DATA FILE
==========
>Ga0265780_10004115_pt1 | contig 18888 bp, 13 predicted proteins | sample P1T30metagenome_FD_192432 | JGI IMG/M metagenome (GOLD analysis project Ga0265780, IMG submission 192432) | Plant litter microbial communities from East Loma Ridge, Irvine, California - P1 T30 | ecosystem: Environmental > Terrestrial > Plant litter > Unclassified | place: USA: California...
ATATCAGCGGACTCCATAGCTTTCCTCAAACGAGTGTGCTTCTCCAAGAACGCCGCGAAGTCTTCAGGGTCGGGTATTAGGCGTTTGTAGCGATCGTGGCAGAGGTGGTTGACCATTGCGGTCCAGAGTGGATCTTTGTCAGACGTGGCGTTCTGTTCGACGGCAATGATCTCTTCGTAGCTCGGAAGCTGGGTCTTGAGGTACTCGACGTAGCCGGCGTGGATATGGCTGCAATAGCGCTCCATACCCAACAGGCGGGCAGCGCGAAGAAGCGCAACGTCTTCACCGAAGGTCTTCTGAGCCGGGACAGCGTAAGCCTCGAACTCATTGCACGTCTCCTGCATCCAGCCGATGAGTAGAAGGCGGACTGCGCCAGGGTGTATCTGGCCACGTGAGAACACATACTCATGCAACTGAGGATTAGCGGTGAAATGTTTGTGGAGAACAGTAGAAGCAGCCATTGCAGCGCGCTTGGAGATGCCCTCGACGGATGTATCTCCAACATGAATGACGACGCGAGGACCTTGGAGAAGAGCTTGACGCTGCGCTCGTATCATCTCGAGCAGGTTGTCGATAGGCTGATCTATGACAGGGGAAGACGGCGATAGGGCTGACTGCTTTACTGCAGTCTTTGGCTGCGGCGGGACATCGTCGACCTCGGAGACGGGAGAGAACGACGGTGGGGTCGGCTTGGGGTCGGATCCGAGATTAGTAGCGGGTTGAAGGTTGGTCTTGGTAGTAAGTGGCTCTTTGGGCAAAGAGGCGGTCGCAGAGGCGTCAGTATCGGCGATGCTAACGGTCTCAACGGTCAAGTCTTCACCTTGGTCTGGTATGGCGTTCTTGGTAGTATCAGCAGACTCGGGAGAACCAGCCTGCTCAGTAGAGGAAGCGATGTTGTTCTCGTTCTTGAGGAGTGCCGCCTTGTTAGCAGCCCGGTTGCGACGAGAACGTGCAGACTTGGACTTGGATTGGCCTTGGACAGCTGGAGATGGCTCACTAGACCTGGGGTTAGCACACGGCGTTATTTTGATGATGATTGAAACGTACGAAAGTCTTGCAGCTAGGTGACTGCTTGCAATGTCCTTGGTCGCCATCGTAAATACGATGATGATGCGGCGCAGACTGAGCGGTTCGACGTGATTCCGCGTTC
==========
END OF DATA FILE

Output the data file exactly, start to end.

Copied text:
>Ga0265780_10004115_pt1 | contig 18888 bp, 13 predicted proteins | sample P1T30metagenome_FD_192432 | JGI IMG/M metagenome (GOLD analysis project Ga0265780, IMG submission 192432) | Plant litter microbial communities from East Loma Ridge, Irvine, California - P1 T30 | ecosystem: Environmental > Terrestrial > Plant litter > Unclassified | place: USA: California...
ATATCAGCGGACTCCATAGCTTTCCTCAAACGAGTGTGCTTCTCCAAGAACGCCGCGAAGTCTTCAGGGTCGGGTATTAGGCGTTTGTAGCGATCGTGGCAGAGGTGGTTGACCATTGCGGTCCAGAGTGGATCTTTGTCAGACGTGGCGTTCTGTTCGACGGCAATGATCTCTTCGTAGCTCGGAAGCTGGGTCTTGAGGTACTCGACGTAGCCGGCGTGGATATGGCTGCAATAGCGCTCCATACCCAACAGGCGGGCAGCGCGAAGAAGCGCAACGTCTTCACCGAAGGTCTTCTGAGCCGGGACAGCGTAAGCCTCGAACTCATTGCACGTCTCCTGCATCCAGCCGATGAGTAGAAGGCGGACTGCGCCAGGGTGTATCTGGCCACGTGAGAACACATACTCATGCAACTGAGGATTAGCGGTGAAATGTTTGTGGAGAACAGTAGAAGCAGCCATTGCAGCGCGCTTGGAGATGCCCTCGACGGATGTATCTCCAACATGAATGACGACGCGAGGACCTTGGAGAAGAGCTTGACGCTGCGCTCGTATCATCTCGAGCAGGTTGTCGATAGGCTGATCTATGACAGGGGAAGACGGCGATAGGGCTGACTGCTTTACTGCAGTCTTTGGCTGCGGCGGGACATCGTCGACCTCGGAGACGGGAGAGAACGACGGTGGGGTCGGCTTGGGGTCGGATCCGAGATTAGTAGCGGGTTGAAGGTTGGTCTTGGTAGTAAGTGGCTCTTTGGGCAAAGAGGCGGTCGCAGAGGCGTCAGTATCGGCGATGCTAACGGTCTCAACGGTCAAGTCTTCACCTTGGTCTGGTATGGCGTTCTTGGTAGTATCAGCAGACTCGGGAGAACCAGCCTGCTCAGTAGAGGAAGCGATGTTGTTCTCGTTCTTGAGGAGTGCCGCCTTGTTAGCAGCCCGGTTGCGACGAGAACGTGCAGACTTGGACTTGGATTGGCCTTGGACAGCTGGAGATGGCTCACTAGACCTGGGGTTAGCACACGGCGTTATTTTGATGATGATTGAAACGTACGAAAGTCTTGCAGCTAGGTGACTGCTTGCAATGTCCTTGGTCGCCATCGTAAATACGATGATGATGCGGCGCAGACTGAGCGGTTCGACGTGATTCCGCGTTC